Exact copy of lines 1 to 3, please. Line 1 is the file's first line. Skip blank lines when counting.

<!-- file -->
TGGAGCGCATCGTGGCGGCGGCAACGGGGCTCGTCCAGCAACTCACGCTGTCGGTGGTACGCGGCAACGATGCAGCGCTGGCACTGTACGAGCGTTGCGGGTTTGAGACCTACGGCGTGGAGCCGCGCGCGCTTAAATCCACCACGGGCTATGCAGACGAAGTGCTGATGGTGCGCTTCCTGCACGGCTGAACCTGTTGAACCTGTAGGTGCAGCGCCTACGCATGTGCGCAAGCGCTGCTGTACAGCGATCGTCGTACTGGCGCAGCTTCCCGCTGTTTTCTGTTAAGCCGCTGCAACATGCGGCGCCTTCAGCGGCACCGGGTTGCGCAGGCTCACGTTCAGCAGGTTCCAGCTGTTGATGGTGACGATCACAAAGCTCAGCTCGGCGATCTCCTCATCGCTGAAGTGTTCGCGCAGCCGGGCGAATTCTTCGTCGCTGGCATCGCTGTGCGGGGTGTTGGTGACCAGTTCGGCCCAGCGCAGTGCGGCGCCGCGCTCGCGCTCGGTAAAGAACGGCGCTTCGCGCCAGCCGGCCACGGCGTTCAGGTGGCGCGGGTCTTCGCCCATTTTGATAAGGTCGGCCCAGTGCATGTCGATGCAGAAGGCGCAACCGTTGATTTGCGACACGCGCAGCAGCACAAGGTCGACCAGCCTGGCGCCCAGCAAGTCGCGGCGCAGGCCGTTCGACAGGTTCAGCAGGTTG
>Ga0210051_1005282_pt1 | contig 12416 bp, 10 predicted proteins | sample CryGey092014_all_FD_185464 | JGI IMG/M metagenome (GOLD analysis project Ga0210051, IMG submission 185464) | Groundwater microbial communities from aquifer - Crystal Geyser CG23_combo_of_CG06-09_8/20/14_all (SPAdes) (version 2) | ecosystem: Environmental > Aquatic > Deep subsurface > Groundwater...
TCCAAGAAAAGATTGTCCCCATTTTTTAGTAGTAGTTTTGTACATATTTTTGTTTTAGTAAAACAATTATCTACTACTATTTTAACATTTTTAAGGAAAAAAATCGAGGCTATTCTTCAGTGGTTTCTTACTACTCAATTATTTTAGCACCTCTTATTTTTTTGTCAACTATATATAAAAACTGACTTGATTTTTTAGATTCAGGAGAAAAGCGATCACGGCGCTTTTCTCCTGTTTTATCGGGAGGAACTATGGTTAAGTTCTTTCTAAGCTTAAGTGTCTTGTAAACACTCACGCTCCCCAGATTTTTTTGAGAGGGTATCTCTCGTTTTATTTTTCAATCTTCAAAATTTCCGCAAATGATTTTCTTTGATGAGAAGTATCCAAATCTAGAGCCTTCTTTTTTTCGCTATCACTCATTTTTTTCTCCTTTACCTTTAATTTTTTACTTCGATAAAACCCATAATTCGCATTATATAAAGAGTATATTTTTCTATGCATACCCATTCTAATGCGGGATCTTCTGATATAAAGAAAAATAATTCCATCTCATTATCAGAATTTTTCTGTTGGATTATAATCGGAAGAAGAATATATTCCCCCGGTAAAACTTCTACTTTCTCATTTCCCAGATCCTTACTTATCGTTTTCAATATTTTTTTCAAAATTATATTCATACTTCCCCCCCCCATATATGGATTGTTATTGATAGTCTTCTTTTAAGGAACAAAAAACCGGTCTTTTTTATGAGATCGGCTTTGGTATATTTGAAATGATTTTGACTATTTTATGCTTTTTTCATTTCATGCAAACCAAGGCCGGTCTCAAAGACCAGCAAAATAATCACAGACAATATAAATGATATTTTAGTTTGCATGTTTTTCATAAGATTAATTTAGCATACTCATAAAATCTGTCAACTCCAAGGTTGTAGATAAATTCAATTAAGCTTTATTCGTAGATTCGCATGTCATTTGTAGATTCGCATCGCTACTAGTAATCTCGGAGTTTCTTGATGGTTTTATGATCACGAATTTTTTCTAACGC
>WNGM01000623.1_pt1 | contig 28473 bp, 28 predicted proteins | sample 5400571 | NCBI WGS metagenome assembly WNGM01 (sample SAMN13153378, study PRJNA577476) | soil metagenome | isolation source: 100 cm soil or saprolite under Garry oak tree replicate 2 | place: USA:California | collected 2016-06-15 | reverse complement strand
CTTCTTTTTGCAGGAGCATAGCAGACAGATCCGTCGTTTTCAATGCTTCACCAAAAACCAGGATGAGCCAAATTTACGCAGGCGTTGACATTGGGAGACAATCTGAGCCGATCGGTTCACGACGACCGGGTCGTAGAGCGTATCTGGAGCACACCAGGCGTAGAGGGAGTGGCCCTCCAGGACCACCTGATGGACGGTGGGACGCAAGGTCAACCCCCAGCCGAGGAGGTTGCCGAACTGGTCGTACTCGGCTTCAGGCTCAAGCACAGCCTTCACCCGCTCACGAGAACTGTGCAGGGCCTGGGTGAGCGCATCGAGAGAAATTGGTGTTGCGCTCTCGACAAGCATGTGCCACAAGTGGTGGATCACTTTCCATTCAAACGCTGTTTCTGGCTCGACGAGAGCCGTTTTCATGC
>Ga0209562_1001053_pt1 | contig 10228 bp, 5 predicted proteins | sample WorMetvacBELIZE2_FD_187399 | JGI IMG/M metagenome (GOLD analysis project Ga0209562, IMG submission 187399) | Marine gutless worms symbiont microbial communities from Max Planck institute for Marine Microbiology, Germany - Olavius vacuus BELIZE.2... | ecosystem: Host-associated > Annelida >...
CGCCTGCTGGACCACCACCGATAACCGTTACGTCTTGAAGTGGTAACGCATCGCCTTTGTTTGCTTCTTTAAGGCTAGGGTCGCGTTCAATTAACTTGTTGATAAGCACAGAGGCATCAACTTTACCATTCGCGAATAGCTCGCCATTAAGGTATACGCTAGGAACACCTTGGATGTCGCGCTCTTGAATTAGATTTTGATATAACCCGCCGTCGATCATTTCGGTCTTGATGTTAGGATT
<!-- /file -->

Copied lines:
TGGAGCGCATCGTGGCGGCGGCAACGGGGCTCGTCCAGCAACTCACGCTGTCGGTGGTACGCGGCAACGATGCAGCGCTGGCACTGTACGAGCGTTGCGGGTTTGAGACCTACGGCGTGGAGCCGCGCGCGCTTAAATCCACCACGGGCTATGCAGACGAAGTGCTGATGGTGCGCTTCCTGCACGGCTGAACCTGTTGAACCTGTAGGTGCAGCGCCTACGCATGTGCGCAAGCGCTGCTGTACAGCGATCGTCGTACTGGCGCAGCTTCCCGCTGTTTTCTGTTAAGCCGCTGCAACATGCGGCGCCTTCAGCGGCACCGGGTTGCGCAGGCTCACGTTCAGCAGGTTCCAGCTGTTGATGGTGACGATCACAAAGCTCAGCTCGGCGATCTCCTCATCGCTGAAGTGTTCGCGCAGCCGGGCGAATTCTTCGTCGCTGGCATCGCTGTGCGGGGTGTTGGTGACCAGTTCGGCCCAGCGCAGTGCGGCGCCGCGCTCGCGCTCGGTAAAGAACGGCGCTTCGCGCCAGCCGGCCACGGCGTTCAGGTGGCGCGGGTCTTCGCCCATTTTGATAAGGTCGGCCCAGTGCATGTCGATGCAGAAGGCGCAACCGTTGATTTGCGACACGCGCAGCAGCACAAGGTCGACCAGCCTGGCGCCCAGCAAGTCGCGGCGCAGGCCGTTCGACAGGTTCAGCAGGTTG
>Ga0210051_1005282_pt1 | contig 12416 bp, 10 predicted proteins | sample CryGey092014_all_FD_185464 | JGI IMG/M metagenome (GOLD analysis project Ga0210051, IMG submission 185464) | Groundwater microbial communities from aquifer - Crystal Geyser CG23_combo_of_CG06-09_8/20/14_all (SPAdes) (version 2) | ecosystem: Environmental > Aquatic > Deep subsurface > Groundwater...
TCCAAGAAAAGATTGTCCCCATTTTTTAGTAGTAGTTTTGTACATATTTTTGTTTTAGTAAAACAATTATCTACTACTATTTTAACATTTTTAAGGAAAAAAATCGAGGCTATTCTTCAGTGGTTTCTTACTACTCAATTATTTTAGCACCTCTTATTTTTTTGTCAACTATATATAAAAACTGACTTGATTTTTTAGATTCAGGAGAAAAGCGATCACGGCGCTTTTCTCCTGTTTTATCGGGAGGAACTATGGTTAAGTTCTTTCTAAGCTTAAGTGTCTTGTAAACACTCACGCTCCCCAGATTTTTTTGAGAGGGTATCTCTCGTTTTATTTTTCAATCTTCAAAATTTCCGCAAATGATTTTCTTTGATGAGAAGTATCCAAATCTAGAGCCTTCTTTTTTTCGCTATCACTCATTTTTTTCTCCTTTACCTTTAATTTTTTACTTCGATAAAACCCATAATTCGCATTATATAAAGAGTATATTTTTCTATGCATACCCATTCTAATGCGGGATCTTCTGATATAAAGAAAAATAATTCCATCTCATTATCAGAATTTTTCTGTTGGATTATAATCGGAAGAAGAATATATTCCCCCGGTAAAACTTCTACTTTCTCATTTCCCAGATCCTTACTTATCGTTTTCAATATTTTTTTCAAAATTATATTCATACTTCCCCCCCCCATATATGGATTGTTATTGATAGTCTTCTTTTAAGGAACAAAAAACCGGTCTTTTTTATGAGATCGGCTTTGGTATATTTGAAATGATTTTGACTATTTTATGCTTTTTTCATTTCATGCAAACCAAGGCCGGTCTCAAAGACCAGCAAAATAATCACAGACAATATAAATGATATTTTAGTTTGCATGTTTTTCATAAGATTAATTTAGCATACTCATAAAATCTGTCAACTCCAAGGTTGTAGATAAATTCAATTAAGCTTTATTCGTAGATTCGCATGTCATTTGTAGATTCGCATCGCTACTAGTAATCTCGGAGTTTCTTGATGGTTTTATGATCACGAATTTTTTCTAACGC